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Utah Schools Fight Chronic Absenteeism

Students who were chronically absent in early elementary were nearly twice as likely to NOT read on grade level

Ron Tolman, Superintendent at Box Elder County is one of four Utah Superintendents to sign a “Call to Action” Pledge. Tolman believes being present in class is a top priority.

“There’s a direct correlation between student attendance and their performance and success in school. Those who are chronically absent, are those that we struggle helping succeed. Those that are here on a regular basis seem to do much better.”

The Call to Action is a nationwide pledge that commits schools to improving attendance. The program is sponsored by seven national organizations and gives schools access to tools and learning opportunities to improve attendance. Over 200 Superintendents from school boards across the United States, including four from Utah have signed the pledge.

According to the Utah Education Policy Center, students who were chronically absent in high school were more than 7 times more likely to drop out of high school than students who were not chronically absent. Teri Cutler is the principal of Mountain Crest High School in Hyrum, Utah.

“I want the message to get out to students that absolutely we are monitoring your attendance. If you come up missing from a class, we want to know why you’ve missed that class. But we want you to know that it’s a priority for us, it’s important to us that you be in school.”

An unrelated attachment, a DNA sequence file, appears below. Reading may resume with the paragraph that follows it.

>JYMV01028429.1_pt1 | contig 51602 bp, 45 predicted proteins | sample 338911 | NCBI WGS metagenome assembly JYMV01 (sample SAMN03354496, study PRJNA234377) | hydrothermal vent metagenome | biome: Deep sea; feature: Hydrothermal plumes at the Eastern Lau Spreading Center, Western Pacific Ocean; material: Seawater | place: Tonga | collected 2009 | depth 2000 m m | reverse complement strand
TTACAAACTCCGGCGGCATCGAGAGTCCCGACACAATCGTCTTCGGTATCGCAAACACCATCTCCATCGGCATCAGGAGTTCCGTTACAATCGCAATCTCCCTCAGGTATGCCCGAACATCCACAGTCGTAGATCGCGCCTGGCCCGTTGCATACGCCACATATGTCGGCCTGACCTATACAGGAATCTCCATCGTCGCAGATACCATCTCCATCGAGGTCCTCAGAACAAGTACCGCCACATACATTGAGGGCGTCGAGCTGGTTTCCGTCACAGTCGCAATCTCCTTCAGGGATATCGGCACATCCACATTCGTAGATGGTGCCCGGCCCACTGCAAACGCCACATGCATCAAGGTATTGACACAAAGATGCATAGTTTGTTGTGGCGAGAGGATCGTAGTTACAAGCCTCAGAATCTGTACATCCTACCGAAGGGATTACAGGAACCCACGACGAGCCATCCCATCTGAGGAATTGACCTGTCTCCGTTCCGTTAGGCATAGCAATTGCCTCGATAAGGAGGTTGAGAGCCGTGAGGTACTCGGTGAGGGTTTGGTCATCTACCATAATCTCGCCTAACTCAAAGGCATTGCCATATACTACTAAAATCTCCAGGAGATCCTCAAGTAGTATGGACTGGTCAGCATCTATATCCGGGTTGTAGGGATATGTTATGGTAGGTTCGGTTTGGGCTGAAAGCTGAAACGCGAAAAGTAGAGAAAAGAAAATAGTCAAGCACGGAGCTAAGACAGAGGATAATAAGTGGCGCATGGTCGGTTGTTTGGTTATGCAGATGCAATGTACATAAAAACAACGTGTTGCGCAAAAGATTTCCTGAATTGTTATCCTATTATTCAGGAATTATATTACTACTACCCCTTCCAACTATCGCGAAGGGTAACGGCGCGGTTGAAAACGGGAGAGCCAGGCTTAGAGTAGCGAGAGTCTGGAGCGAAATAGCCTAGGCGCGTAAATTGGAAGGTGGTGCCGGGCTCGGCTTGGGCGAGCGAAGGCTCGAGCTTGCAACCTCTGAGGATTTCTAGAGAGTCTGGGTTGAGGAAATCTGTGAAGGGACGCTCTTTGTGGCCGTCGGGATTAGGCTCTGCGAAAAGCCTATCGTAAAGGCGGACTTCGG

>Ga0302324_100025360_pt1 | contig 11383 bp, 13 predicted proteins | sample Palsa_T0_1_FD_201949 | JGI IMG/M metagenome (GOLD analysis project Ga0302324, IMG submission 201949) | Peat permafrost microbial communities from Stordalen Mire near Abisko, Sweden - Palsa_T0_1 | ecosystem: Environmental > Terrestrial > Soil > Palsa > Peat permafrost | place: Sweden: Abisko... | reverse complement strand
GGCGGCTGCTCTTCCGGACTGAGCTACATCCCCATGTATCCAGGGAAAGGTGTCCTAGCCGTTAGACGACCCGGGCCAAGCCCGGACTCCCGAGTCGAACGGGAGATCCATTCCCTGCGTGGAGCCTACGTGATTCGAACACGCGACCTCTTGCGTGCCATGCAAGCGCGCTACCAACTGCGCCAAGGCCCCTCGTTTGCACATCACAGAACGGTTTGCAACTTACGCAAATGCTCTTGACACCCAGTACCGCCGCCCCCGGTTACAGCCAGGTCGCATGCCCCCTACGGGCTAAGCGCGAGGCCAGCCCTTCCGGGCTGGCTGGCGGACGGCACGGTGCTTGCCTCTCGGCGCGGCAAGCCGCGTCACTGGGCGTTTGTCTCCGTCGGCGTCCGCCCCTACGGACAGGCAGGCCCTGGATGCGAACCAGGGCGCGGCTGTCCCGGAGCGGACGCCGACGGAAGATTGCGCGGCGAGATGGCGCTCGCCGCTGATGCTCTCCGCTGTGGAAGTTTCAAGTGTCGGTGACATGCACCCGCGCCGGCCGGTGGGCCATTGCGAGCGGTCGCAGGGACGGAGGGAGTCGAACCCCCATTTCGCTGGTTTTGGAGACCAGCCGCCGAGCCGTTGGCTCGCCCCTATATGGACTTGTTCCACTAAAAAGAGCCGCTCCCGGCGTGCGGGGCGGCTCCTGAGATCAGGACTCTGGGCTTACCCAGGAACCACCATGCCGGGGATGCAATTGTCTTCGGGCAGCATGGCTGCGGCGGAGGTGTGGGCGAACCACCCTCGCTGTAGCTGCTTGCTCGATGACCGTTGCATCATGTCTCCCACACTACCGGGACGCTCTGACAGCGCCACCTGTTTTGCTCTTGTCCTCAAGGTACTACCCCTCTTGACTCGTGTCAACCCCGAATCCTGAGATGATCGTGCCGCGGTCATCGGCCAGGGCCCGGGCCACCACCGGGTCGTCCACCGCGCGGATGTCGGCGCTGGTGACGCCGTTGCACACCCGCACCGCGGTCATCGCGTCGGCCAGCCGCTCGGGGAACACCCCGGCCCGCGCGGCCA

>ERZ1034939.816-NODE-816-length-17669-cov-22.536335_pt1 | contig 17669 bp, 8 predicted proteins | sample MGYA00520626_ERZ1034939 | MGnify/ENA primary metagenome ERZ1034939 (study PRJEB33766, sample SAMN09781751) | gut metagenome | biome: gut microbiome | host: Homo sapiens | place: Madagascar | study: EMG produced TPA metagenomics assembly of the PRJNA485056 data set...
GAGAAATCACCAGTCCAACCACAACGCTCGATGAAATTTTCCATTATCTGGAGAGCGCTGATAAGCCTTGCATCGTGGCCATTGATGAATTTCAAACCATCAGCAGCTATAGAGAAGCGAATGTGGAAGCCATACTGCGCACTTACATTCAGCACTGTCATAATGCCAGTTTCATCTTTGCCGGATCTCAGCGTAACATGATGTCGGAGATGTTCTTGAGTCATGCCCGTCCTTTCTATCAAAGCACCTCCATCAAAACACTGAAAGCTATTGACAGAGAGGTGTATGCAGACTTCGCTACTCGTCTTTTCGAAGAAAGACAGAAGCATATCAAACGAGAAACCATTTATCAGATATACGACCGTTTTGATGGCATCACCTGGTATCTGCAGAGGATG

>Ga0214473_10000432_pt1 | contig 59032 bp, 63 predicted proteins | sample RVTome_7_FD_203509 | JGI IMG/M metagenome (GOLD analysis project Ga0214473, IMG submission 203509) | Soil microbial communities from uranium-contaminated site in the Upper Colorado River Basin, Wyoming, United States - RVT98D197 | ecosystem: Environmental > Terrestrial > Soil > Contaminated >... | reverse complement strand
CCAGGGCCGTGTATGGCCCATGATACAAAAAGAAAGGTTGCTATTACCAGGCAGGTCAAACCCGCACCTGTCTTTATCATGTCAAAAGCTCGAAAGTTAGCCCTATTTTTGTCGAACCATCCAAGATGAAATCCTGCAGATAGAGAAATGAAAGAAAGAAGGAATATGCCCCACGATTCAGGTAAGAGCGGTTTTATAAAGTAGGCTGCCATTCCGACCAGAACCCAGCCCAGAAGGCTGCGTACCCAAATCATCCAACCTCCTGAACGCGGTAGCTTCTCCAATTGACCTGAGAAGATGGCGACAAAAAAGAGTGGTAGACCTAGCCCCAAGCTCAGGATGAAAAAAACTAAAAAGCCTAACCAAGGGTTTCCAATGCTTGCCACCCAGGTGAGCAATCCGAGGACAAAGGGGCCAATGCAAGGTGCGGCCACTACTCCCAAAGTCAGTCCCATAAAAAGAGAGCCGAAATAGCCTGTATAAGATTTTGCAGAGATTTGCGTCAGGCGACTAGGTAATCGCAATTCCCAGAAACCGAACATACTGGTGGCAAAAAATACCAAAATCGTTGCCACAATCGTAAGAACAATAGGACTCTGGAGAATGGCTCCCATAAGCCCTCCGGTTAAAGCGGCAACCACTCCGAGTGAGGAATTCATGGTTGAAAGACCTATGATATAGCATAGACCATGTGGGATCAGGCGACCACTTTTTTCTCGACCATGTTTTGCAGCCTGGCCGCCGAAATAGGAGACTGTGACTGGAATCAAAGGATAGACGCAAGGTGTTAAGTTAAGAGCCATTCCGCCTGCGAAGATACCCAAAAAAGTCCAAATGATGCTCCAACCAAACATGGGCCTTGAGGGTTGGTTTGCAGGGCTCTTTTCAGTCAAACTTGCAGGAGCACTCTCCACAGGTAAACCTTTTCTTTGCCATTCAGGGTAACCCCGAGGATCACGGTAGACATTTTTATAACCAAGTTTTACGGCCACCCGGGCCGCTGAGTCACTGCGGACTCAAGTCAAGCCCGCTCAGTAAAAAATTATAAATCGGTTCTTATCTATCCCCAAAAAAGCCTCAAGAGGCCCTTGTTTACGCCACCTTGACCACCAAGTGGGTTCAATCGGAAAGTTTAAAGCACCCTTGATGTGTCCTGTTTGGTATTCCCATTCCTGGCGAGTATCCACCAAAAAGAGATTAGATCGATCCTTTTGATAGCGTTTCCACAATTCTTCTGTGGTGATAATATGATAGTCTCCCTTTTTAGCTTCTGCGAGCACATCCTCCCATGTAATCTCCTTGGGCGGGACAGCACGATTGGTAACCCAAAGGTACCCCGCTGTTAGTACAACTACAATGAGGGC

Peni Knowles, a parent of a student at Mountain Crest, and her son Jet Knowles meeting with teachers during a fall conference where grades and attendance were discussed.

“I think it’s everything if you’re not there you don’t learn.”

“I definitely agree.”

Tami Madsen, another parent of a Mountain Crest Student said her own daughter’s experience with absence brought her attention to the issue.

“It’s really hard to make up work when you weren’t there to get instruction and learn about the concept. She knows that first hand from experience last year because she had some illnesses that kept her out of school for a month at a time. She had kind of a rough year but, she made up most of the work and pulled some decent grades, so she’s pretty motivated.”

Utah State Legislators passed a bill in 2013 that defined being chronically absent as missing 10% of the school year. The bill also required the State Board of Education to report the number and percentage of students who were chronically absent during the year in their school performance report. Before, school boards were required to report attendance, but not specifically chronic absenteeism, so schools had no way of knowing what percentage of their students were falling victim to being chronically absent.